It is not my purpose this afternoon to say much about Abner or about his noble life and the sad circumstances under which he was taken away. Suffice to say, he was a captain in the armies of Saul. He was a man that had a great interest in the kingdom and he spent his last days in diligent efforts to bring the people under the sway of David, God’s anointed king. And David, who had watched him, and knew his value, felt weakened by the loss of such a man, and he summed up the life of Abner as “a prince and a great man.” Now, a prince is one of noble birth, and as such, one who has been well trained and molded in his youth; a man that has high ideals and is outstanding among his fellows; a leader and one to be imitated. I am sure, dear friends, that as we think about our dear departed brother Mr. McClure, these words are very fitting—“A prince and a great man.” Mr. McClure’s greatness all sprang, we might say, from one very important event that transpired in his life, whereby he became a man of noble birth. I do not refer to his birth on Christmas day in 1857, when he was born after the flesh, the son of Mr. and Mrs. Simpson McClure, but I speak of another birthday that he had sixteen years later, when his young heart was opened as he listened to the wondrous story of Calvary. It was upon that day when he rested his all for eternity on the finished work of Christ, that he experienced the new birth. I would like at this moment, to speak to any who may be here unconverted, for the truth that made such a change in Mr. McClure (the outcome of which has been seen and felt in many lands), is worth special mention, and we know it would be in accordance with the wishes of our departed brother, that the Gospel that he loved to proclaim so well to men and women should be told out to those “in this audience who know not his Saviour. “Be it known unto you, therefore, that through this Man, Christ Jesus, is preached unto you the forgiveness of sins.” By simple faith in the Lord Jesus Christ you may have the forgiveness of all your sins this afternoon and leave this service rejoicing that your name is written in heaven.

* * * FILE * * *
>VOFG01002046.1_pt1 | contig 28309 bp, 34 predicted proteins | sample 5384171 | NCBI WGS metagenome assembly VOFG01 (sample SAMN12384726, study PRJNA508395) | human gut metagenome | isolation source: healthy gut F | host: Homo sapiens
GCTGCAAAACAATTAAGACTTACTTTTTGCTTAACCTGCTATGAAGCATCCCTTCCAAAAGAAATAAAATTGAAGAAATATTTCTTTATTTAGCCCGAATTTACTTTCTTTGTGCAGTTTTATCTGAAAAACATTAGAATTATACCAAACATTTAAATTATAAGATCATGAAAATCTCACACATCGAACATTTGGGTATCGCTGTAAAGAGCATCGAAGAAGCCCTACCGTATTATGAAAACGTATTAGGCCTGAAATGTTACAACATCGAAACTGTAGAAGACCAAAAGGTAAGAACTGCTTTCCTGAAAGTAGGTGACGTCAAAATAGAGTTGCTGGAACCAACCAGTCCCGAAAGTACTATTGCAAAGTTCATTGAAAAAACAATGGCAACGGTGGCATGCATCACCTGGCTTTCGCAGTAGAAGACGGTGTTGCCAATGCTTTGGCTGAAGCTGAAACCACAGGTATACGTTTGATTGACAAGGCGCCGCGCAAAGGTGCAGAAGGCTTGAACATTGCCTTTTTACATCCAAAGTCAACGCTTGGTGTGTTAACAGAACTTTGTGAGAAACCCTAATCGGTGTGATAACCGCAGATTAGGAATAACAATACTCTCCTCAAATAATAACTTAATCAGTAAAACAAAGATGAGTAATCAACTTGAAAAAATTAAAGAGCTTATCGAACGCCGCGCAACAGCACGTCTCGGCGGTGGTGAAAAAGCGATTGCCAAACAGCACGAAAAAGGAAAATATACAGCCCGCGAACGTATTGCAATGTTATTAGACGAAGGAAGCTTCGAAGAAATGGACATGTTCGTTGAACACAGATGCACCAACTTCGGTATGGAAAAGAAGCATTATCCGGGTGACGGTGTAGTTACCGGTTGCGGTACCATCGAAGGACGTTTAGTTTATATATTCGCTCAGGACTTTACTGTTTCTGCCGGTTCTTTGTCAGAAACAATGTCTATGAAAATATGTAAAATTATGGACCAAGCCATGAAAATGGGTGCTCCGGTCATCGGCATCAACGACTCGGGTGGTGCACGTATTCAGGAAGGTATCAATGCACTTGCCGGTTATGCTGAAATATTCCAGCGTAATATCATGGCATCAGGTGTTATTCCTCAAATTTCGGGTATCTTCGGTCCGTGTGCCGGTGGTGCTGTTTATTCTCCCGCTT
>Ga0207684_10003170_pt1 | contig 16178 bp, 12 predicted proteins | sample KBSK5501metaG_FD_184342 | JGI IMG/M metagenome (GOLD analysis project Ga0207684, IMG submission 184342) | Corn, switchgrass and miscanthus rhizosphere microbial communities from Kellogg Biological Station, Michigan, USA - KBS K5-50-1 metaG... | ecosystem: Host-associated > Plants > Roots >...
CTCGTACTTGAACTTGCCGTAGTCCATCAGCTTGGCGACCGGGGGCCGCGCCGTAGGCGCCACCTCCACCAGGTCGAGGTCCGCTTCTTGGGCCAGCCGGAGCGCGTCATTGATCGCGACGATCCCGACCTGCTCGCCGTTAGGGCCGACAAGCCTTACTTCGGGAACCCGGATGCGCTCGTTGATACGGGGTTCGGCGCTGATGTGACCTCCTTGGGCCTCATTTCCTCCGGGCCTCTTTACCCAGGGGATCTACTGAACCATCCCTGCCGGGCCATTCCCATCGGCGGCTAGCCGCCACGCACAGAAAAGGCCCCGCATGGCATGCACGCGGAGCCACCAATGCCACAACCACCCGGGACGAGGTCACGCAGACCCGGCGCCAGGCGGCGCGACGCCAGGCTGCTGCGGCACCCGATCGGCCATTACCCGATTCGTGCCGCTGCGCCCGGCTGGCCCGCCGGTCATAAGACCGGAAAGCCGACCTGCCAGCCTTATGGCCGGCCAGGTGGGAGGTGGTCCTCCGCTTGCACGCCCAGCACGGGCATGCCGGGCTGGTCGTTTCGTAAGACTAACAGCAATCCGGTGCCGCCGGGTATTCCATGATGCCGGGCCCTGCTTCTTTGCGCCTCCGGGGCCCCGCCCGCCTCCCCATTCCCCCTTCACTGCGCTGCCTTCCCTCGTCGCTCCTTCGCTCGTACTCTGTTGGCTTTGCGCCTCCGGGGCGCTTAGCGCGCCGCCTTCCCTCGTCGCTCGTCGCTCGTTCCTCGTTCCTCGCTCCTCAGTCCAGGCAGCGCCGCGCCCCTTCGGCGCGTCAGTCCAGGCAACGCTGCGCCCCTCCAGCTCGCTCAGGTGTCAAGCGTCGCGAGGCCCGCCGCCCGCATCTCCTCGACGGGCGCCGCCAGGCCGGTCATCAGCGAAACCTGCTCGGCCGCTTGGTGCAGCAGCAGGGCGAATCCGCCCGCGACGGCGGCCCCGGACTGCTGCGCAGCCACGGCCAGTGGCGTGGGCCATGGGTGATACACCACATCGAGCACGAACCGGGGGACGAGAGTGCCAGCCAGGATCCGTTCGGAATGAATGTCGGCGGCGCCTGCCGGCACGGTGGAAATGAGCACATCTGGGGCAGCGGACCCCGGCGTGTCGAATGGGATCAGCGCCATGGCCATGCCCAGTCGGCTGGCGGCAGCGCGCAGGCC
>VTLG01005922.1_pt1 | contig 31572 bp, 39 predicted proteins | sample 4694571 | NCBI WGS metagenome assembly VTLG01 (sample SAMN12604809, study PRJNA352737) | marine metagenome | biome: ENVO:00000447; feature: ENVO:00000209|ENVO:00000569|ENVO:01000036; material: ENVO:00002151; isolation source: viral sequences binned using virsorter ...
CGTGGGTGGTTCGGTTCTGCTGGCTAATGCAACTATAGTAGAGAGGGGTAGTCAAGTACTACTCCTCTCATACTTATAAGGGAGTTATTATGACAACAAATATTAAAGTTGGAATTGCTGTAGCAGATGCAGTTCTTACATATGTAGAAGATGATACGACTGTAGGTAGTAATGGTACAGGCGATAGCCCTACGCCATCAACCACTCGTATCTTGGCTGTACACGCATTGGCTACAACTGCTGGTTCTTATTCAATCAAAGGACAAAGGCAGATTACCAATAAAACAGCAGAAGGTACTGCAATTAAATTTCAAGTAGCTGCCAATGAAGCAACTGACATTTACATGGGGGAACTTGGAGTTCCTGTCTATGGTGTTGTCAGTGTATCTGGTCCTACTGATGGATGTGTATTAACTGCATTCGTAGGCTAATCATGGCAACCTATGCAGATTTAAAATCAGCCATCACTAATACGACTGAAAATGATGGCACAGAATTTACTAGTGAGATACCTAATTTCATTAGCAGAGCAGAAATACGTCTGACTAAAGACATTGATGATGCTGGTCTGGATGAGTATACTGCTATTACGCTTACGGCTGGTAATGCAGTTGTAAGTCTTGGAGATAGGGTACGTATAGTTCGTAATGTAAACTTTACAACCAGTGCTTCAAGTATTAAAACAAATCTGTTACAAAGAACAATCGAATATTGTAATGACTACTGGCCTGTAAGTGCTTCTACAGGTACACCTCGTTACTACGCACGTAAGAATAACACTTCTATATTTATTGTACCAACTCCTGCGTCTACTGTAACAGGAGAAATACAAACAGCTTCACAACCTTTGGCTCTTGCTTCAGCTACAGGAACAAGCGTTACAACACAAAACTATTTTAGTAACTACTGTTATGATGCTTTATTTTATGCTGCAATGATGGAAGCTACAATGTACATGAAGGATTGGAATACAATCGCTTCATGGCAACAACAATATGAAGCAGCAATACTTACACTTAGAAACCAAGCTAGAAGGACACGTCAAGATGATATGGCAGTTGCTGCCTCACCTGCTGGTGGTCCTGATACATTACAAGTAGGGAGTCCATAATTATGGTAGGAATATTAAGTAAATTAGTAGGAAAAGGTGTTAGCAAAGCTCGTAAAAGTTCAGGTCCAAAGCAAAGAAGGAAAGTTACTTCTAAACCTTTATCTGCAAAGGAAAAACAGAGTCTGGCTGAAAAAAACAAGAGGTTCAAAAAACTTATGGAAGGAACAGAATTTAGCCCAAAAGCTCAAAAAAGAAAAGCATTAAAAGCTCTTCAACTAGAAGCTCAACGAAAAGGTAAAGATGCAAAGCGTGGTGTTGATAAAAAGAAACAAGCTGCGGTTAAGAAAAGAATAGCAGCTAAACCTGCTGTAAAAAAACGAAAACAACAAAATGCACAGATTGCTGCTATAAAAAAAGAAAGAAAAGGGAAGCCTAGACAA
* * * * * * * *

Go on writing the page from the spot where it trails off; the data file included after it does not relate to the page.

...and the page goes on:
As a new born babe in Christ, William J. McClure desired the sincere milk of the Word. He read it carefully and prayerfully and it wrought effectually in his life. Very soon after his conversion in the city of Belfast, Ireland, he was brought under the ministry of great men of God such as David Rea, James Smith, and James Campbell. There he listened to their stirring messages and through their ministry he was brought to see the truth of gathering in the precious name of the Lord Jesus Christ. He took his place with the assembly of that city, known as the Old Lodge Road Gospel Hall, which I think was the only assembly in the city at that time. The truth he learned and loved and practiced then was a stay to him all through.